CHAPTER ONE

INTRODUCTION

1.1       Background of Study

In terms of Sustainability and environment, the natural elements play important roles for ecological preservation. Water is the most abundant environmental resource on earth but its accessibility is based on quality and quantity, as well as space and time. It may be available in various forms and quantity but its use for various purposes is the subject of quality. About 70% of the human body and about 60-70% of plant cells is made up of water (Smith and Edger, 2006). It is one of the determinants of human settlement, existence and activities on the earth. Its quantity is fixed but dynamic in formation and storage. Of all the environmental concerns that developing countries face, the lack of adequate, good quality water remains the most serious (Markandya, 2004). Once contaminated, groundwater may forever remain polluted without remedy or treatment. Water is one of the determinants of human earth system. Diseases may spring up through water pollution, especially groundwater contamination, and rapidly spread beyond human expectation because of its flow mechanism (Afolayan et al., 2012). One of the major factors that make the earth habitable for humans is the presence of water. Forming the major component of plant and animal cells, it is the basis of life and therefore the development of water resources is an important component in the integrated development of any area.

Water is critical to our daily lives and is an extraordinary compound in nature. It covers 71% of Earth (USGS, 2014). Water is the most important resource of a country, and of the entire society, since no life is possible without water. It has this unique position among other natural resources, because a country can survive in the absence of any other resource, except water (Garg, 2009). According to the National Water Policy (2002), in the planning and operation of systems, water allocation priorities should be broadly as follows: drinking, irrigation, hydropower, ecology, agro-industries and non-agricultural industries, navigation and other uses.

About 68.7% of the fresh water is tied up in polar ice caps and glaciers, and a further 30.1% is underground as groundwater, most of which is not available for use (Gleick, 1996). Rivers and lakes constitute a mere 0.32%, atmospheric moisture 0.03% and soil moisture 0.05%.The major sources of water are surface water (oceans, rivers, streams, seas and brooks), groundwater, snow and ice, and lakes. However their exploration and exploitation varies from place to place based on their state of existence. Groundwater plays a vital role for urban and agricultural water supply. It accounts for about 0.5% of total hydrosphere, approximately 6.73 x10km3 in volume (Ayoade, 2003). It constitutes a major portion of the earth’s water circulatory system known as hydrological cycle and occurs in permeable geologic formation known as aquifers i.e. formations having structure that can store and transmit water at rates fast enough to supply reasonable amounts to wells (Afolayan et al., 2012).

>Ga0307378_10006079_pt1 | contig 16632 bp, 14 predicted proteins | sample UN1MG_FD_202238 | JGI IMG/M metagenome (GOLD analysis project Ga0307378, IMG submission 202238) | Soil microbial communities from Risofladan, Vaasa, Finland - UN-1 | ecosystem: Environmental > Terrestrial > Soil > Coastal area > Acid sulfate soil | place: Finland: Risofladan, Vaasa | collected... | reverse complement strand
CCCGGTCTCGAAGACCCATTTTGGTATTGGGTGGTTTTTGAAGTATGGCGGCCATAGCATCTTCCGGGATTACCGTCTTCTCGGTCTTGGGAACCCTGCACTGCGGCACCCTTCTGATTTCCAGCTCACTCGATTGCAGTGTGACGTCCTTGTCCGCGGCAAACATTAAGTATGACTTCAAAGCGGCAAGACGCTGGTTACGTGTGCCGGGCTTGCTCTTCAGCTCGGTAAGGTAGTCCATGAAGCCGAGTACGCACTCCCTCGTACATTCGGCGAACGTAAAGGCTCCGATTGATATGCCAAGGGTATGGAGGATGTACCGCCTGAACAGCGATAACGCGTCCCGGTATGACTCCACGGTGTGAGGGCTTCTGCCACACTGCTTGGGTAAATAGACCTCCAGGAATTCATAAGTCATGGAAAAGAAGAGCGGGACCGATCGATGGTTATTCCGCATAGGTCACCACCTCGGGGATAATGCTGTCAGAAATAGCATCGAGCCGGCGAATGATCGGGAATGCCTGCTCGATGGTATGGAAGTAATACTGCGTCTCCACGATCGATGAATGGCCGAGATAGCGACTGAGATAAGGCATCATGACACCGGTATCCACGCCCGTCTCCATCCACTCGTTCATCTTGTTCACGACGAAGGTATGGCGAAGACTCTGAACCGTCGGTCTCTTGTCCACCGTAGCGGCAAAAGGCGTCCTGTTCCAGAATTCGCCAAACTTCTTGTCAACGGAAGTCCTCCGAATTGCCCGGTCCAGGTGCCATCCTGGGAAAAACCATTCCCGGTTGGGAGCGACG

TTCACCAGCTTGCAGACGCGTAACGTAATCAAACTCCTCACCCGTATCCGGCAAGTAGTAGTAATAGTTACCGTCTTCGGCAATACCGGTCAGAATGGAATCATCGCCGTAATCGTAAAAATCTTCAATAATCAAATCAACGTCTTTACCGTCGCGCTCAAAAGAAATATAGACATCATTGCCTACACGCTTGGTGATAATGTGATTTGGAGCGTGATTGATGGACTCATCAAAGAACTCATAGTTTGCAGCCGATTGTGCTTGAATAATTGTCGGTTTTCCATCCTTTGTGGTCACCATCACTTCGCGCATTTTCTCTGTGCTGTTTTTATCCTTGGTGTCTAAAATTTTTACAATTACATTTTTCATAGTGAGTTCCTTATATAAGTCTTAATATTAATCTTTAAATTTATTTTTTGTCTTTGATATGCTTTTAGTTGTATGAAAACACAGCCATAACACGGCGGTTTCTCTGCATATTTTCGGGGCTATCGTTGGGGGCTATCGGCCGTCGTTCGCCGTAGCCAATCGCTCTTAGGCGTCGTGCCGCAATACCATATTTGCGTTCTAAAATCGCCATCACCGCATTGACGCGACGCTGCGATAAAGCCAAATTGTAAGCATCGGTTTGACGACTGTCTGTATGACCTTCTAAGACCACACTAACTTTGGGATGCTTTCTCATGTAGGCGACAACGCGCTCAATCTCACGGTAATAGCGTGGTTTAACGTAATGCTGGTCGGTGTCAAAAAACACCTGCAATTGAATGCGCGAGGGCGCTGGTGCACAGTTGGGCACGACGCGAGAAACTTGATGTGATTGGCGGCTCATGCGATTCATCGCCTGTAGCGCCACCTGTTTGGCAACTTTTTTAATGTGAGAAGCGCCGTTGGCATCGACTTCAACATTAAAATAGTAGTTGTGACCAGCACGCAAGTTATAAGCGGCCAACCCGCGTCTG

Wastes of different types, mostly solid wastes are the major input of dumpsites/landfills. With respect to the hydrological analysis of groundwater, it flows from areas of higher topography towards areas of lower topography, thereby bringing about the examination of the degradable material which form leachate and contaminate the groundwater of the study area.

Landfill practice is the disposal of solid wastes by infilling depressions on land. The depressions into which solid wastes are often dumped include valleys (abandoned) sites of quarries, excavations, or sometimes a selected portion within the residential and commercial areas in many urban settlements where the capacity to collect, process, dispose of, or re-use solid waste in a cost-efficient, safe manner is often limited. The practice of landfill system as a method of waste disposal in many developing countries is usually far from standard recommendations (Mull, 2005; Adewole, 2009; Eludoyin & Oyeku, 2010). A standardized landfill system involves carefully selected location, and is usually constructed and maintained by means of engineering techniques, ensuring minimized pollution of air, water and soil and risks to man and animals. It involves placing waste in lined pit or a mound (Sanitary landfills) with appropriate means of leachate and landfill gas control (Alloway & Ayres 1997; Eludoyin & Oyeku 2010). Land filling of municipal solid waste is a common waste management practice and one of the cheapest methods for organized waste management in many parts of the world (El-Fadel et al., 1997; Jhamanani et al., 2009; Longe & Balogun, 2010). Increasing urbanization results in an increased generation of waste materials and landfills become the most convenient way of disposal. Most of these landfills are mere ‘holes in the ground” do not qualify as sanitary means of solid waste disposal. Most of the areas around the Solous dumpsites depend either on dug-up wells or bore-holes which may likely be affected by the generated leachate through waste decomposition from the dumpsites despite the provision of pipe-borne water by government. According to Papadopoulou et al. 2007, as the natural environment can no longer digest the produced wastes, the development of solid waste management has contributed to their automated collection, treatment and disposal. One of the most common waste disposal methods is landfilling, a controlled method of disposing solid wastes on land with the dual purpose of eliminating public health and environmental hazards and minimizing nuisances without contaminating surface or subsurface water resource.

There are three major landfills and two temporary landfill sites serving the area of Lagos State. The Olushosun landfill site is the largest, situated in the Northern part of Lagos within Ikeja Local Government Area, and receives approximately 40% of total waste deposits from Lagos (LAWMA, 2011).

The Solous landfills, I, II and III, may be regarded as the second most functional landfill in Lagos State after the Olusosun landfill in Ketu. This is because of its location within the largest Local Government Area of the State. For the teeming population of the surrounding community, groundwater is the major source of water supply. Despite the provision of pipe-borne public water by Lagos State Water Cooperation mini water works, some households still prefer their personal wells and bore holes. Owing to this fact, the possibility of the generated leachate affecting the hydrology of the area deserves proper investigation through experimental analysis.

1.2       Statement of Problem